London wasn’t just director or actor encounters. In 2012, I conducted research at the National Theatre archives and British Library after giving a paper at the Film and Media Conference. In 2013, I went back to the archives, often submerging myself in research for hours and only realizing it was time to stop when the archives closed. The recordings stored at Blythe House (where I watched performances of Rhinoceros and Hedda Gabler that I wouldn’t have otherwise ever been able to see) were particularly helpful. I was a bit wary of all the security—think of the opening of the original Get Smart—but everyone at the archives was incredibly kind and helpful. So, too, were the staff members at the National Theatre archives, BFI Reuben Library, British Library, and Westminster Reference Library, where I spent hours, sometimes day after day, listening to recordings or poring over old newspapers or theatre reviews. Then it was “home” to my flat to write about the day’s findings. I wrote more than 20,000 words in London, including book chapters and film/television columns.
But London wasn’t all work, no plays—I saw two performances of Macbeth, starring the indescribably intriguing James McAvoy (I learned about acting just by watching his performances); The Audience; Peter and Alice; This House; People: The Judas Kiss; and The Curious Incident of the Dog in the Night-Time. Add to that Posh, Antigone, and The Last of the Haussmans, and 2012-13 has turned out to be a great year for theatre.
Celebrating Who in a Variety of Times and Spaces
London is a magical place when it comes to my Who sightings. Captain Jack called me at my hotel—a line I’ll never tire of repeating. More precisely, I interviewed John and Carole Barrowman for my PopMatters column while we all were, for once, on the same side of the Atlantic. When I was planning my trip from home, that opportunity seemed about as likely as walking down the Strand and seeing a near life-sized cutout of the Fourth Doctor promoting an appearance by Tom Baker. He is my Doctor, and so, on a freezing morning, I joined the patient queue outside a stamp shop. Despite the sign inside reading “no individual photos today—people are freezing outside”, Mr. Baker graciously took the time to chat with each person and shake hands. Last summer I met Christopher Eccleston after a performance of Antigone at the National. When David Tennant asks me to lunch, the last of my Doctor Who fantasies will have been fulfilled. Until then, I'm very happy with my cast encounters.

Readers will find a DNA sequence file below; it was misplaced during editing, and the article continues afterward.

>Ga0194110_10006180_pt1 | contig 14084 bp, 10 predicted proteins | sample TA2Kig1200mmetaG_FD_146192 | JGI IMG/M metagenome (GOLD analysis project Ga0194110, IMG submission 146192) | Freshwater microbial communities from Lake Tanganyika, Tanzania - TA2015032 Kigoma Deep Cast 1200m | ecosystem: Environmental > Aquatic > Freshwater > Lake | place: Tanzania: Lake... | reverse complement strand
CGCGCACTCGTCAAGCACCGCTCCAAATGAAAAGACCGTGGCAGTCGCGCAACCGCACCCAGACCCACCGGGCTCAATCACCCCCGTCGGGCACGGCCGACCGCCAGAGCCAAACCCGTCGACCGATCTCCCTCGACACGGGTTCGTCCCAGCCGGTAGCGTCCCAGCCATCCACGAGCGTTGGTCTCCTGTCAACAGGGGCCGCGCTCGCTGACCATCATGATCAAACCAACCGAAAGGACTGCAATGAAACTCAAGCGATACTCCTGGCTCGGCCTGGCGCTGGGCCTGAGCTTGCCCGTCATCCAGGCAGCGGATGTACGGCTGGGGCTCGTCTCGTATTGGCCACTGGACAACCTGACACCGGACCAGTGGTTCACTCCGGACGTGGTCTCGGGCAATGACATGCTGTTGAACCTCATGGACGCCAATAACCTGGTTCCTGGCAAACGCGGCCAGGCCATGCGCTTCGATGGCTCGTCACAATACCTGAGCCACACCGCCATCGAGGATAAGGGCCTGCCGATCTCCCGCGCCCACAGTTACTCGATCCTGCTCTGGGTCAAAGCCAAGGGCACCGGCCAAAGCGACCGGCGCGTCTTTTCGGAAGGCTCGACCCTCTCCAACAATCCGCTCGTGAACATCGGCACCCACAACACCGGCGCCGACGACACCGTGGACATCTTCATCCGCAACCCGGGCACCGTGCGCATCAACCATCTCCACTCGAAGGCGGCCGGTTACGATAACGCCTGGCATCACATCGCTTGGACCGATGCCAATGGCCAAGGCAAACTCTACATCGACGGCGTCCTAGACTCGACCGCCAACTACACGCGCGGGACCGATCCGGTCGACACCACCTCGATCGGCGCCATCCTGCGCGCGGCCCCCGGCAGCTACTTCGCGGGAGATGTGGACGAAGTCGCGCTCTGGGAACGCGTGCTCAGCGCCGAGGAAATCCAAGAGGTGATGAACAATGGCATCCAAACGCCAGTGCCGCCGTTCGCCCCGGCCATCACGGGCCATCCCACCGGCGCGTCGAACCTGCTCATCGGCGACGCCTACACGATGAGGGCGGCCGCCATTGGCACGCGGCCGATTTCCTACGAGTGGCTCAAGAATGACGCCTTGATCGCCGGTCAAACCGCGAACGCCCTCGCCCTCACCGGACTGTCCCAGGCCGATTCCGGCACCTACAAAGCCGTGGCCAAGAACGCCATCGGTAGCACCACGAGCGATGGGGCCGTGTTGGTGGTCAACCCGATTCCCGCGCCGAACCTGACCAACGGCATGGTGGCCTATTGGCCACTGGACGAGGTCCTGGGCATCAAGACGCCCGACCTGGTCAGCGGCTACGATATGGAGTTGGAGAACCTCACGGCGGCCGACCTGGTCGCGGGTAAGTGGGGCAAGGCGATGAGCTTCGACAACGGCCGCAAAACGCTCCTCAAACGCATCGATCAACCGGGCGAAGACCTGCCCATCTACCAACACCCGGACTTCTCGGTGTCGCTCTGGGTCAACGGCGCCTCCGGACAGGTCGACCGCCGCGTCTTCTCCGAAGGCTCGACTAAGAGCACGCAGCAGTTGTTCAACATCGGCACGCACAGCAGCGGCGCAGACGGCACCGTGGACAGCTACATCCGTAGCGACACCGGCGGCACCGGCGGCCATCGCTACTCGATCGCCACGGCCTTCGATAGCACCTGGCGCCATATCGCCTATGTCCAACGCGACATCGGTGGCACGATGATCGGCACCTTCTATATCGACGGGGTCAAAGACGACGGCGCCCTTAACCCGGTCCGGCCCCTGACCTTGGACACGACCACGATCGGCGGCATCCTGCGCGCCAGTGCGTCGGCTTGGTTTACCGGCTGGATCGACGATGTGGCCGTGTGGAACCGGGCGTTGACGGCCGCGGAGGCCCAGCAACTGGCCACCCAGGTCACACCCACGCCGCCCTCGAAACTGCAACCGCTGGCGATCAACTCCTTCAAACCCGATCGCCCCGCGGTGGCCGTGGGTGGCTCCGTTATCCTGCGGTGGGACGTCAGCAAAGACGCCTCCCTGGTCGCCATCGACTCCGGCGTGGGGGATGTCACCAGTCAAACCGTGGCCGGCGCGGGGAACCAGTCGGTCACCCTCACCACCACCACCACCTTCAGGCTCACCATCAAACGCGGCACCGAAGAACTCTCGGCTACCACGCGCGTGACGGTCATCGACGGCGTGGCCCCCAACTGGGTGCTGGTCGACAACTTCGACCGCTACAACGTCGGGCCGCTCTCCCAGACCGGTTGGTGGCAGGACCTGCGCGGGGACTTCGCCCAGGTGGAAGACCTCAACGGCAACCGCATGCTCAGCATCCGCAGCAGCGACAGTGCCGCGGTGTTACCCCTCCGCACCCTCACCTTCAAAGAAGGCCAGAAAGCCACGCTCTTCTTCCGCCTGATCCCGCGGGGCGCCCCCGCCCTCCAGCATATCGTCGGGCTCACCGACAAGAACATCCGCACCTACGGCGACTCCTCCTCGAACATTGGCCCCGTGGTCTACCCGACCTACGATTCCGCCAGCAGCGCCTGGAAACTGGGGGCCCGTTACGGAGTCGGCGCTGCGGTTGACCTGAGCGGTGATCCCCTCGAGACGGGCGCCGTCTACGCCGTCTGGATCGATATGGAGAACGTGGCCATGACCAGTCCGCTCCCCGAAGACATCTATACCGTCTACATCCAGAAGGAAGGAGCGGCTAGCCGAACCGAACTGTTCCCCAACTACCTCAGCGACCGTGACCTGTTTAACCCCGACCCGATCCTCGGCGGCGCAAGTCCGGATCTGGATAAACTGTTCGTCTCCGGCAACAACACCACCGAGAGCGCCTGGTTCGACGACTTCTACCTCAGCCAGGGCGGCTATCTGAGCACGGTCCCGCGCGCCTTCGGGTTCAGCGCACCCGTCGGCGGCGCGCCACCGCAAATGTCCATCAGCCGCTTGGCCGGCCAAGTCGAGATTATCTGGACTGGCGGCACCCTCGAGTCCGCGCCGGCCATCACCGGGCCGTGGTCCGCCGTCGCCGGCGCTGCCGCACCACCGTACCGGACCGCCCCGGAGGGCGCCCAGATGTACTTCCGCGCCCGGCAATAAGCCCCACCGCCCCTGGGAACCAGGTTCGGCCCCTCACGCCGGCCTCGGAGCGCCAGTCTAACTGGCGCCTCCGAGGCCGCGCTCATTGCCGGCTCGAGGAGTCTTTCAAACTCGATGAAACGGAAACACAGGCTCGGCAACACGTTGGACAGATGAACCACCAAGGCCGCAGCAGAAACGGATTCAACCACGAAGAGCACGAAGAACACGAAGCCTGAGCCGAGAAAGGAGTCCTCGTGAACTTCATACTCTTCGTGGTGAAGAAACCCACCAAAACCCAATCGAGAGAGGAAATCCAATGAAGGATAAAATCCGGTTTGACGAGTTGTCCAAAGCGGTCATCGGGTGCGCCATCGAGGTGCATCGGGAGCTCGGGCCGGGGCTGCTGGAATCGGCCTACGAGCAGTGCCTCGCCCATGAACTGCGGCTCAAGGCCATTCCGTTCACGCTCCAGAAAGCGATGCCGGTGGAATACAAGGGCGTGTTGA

A London Doctor Who tour a few years back also introduced me to the wonderful guide (and now friend) Helen Thomas. Because of Helen and her amazing connections to people with tickets to BFI events, I enjoyed the celebration of the Third Doctor—complete with panels of cast and crew who worked on the episodes or restored them. From the front row, I could see Katy Manning a few feet away on stage.
Much closer to home, Orlando—through Hurricane Who—also has been a great place for sightings. In November I met the Fifth Doctor, Peter Davison, and reconnected with so many actors, writers, and fans associated with Doctor Who throughout the years. Favorite memories from last year’s convention include my on-stage interviews with Caitlin Blackwood (young Amelia Pond) and off-stage chats with Caitlin and her charming mother.
Another high point from this convention—a book signing. I may never have three books, from two publishers, released within a few months of each other, but I enjoyed chatting to fans about the objects of my fan obsession. Hobbits, Sherlock Holmes, and the Doctor seem like an odd trio of interests, but I wasn’t the only one who could spend hours discussing them individually or collectively.
By Monday I should be able to share what I think is exciting news about my latest book, the result of all those hours in the archives and many, many hours of watching or listening to films, television episodes, and radio plays. The sabbatical may be coming to a close, but my journey as a traveler and writer should continue for a long time to come.